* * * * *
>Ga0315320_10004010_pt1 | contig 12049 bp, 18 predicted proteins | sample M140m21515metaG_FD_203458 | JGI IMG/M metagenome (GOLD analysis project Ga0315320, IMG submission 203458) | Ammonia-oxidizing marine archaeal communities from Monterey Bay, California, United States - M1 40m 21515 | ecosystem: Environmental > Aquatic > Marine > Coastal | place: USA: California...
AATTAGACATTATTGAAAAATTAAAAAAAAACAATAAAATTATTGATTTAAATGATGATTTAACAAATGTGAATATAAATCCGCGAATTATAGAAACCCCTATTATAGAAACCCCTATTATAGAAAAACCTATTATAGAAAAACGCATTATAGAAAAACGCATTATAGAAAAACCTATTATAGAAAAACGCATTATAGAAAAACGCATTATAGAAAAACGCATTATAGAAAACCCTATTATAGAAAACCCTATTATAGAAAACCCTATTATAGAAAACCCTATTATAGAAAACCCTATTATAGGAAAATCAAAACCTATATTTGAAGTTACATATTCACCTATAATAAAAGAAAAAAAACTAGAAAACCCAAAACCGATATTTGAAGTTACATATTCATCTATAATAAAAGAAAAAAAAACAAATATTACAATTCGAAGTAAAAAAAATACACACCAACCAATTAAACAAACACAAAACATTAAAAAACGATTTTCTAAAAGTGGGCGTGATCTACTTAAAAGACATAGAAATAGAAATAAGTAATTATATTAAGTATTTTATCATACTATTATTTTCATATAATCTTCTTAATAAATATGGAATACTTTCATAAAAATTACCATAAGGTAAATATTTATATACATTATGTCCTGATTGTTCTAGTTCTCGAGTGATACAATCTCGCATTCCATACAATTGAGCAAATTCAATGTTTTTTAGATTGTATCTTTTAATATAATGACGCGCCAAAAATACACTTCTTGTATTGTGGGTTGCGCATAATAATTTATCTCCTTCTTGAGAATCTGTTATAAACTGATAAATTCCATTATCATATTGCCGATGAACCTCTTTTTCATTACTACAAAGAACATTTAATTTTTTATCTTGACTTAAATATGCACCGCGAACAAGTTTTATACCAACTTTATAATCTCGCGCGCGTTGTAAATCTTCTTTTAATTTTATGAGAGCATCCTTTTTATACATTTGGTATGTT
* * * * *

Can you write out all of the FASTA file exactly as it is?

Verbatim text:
>Ga0315320_10004010_pt1 | contig 12049 bp, 18 predicted proteins | sample M140m21515metaG_FD_203458 | JGI IMG/M metagenome (GOLD analysis project Ga0315320, IMG submission 203458) | Ammonia-oxidizing marine archaeal communities from Monterey Bay, California, United States - M1 40m 21515 | ecosystem: Environmental > Aquatic > Marine > Coastal | place: USA: California...
AATTAGACATTATTGAAAAATTAAAAAAAAACAATAAAATTATTGATTTAAATGATGATTTAACAAATGTGAATATAAATCCGCGAATTATAGAAACCCCTATTATAGAAACCCCTATTATAGAAAAACCTATTATAGAAAAACGCATTATAGAAAAACGCATTATAGAAAAACCTATTATAGAAAAACGCATTATAGAAAAACGCATTATAGAAAAACGCATTATAGAAAACCCTATTATAGAAAACCCTATTATAGAAAACCCTATTATAGAAAACCCTATTATAGAAAACCCTATTATAGGAAAATCAAAACCTATATTTGAAGTTACATATTCACCTATAATAAAAGAAAAAAAACTAGAAAACCCAAAACCGATATTTGAAGTTACATATTCATCTATAATAAAAGAAAAAAAAACAAATATTACAATTCGAAGTAAAAAAAATACACACCAACCAATTAAACAAACACAAAACATTAAAAAACGATTTTCTAAAAGTGGGCGTGATCTACTTAAAAGACATAGAAATAGAAATAAGTAATTATATTAAGTATTTTATCATACTATTATTTTCATATAATCTTCTTAATAAATATGGAATACTTTCATAAAAATTACCATAAGGTAAATATTTATATACATTATGTCCTGATTGTTCTAGTTCTCGAGTGATACAATCTCGCATTCCATACAATTGAGCAAATTCAATGTTTTTTAGATTGTATCTTTTAATATAATGACGCGCCAAAAATACACTTCTTGTATTGTGGGTTGCGCATAATAATTTATCTCCTTCTTGAGAATCTGTTATAAACTGATAAATTCCATTATCATATTGCCGATGAACCTCTTTTTCATTACTACAAAGAACATTTAATTTTTTATCTTGACTTAAATATGCACCGCGAACAAGTTTTATACCAACTTTATAATCTCGCGCGCGTTGTAAATCTTCTTTTAATTTTATGAGAGCATCCTTTTTATACATTTGGTATGTT